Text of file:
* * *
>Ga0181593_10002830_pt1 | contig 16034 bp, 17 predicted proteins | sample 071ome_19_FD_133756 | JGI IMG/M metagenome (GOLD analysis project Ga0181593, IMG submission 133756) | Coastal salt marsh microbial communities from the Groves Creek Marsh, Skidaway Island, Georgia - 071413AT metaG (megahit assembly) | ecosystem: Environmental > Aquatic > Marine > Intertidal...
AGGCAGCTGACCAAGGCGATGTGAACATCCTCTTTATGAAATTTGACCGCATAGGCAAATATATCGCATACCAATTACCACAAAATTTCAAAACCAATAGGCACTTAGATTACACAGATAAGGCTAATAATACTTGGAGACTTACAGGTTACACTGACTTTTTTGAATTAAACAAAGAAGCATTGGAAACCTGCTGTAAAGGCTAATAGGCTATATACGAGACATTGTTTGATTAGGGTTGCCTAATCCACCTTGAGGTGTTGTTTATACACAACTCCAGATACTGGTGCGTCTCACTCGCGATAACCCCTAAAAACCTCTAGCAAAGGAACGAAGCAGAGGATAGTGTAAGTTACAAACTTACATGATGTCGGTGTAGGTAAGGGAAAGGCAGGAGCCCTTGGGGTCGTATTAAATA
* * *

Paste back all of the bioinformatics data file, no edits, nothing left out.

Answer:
>Ga0181593_10002830_pt1 | contig 16034 bp, 17 predicted proteins | sample 071ome_19_FD_133756 | JGI IMG/M metagenome (GOLD analysis project Ga0181593, IMG submission 133756) | Coastal salt marsh microbial communities from the Groves Creek Marsh, Skidaway Island, Georgia - 071413AT metaG (megahit assembly) | ecosystem: Environmental > Aquatic > Marine > Intertidal...
AGGCAGCTGACCAAGGCGATGTGAACATCCTCTTTATGAAATTTGACCGCATAGGCAAATATATCGCATACCAATTACCACAAAATTTCAAAACCAATAGGCACTTAGATTACACAGATAAGGCTAATAATACTTGGAGACTTACAGGTTACACTGACTTTTTTGAATTAAACAAAGAAGCATTGGAAACCTGCTGTAAAGGCTAATAGGCTATATACGAGACATTGTTTGATTAGGGTTGCCTAATCCACCTTGAGGTGTTGTTTATACACAACTCCAGATACTGGTGCGTCTCACTCGCGATAACCCCTAAAAACCTCTAGCAAAGGAACGAAGCAGAGGATAGTGTAAGTTACAAACTTACATGATGTCGGTGTAGGTAAGGGAAAGGCAGGAGCCCTTGGGGTCGTATTAAATA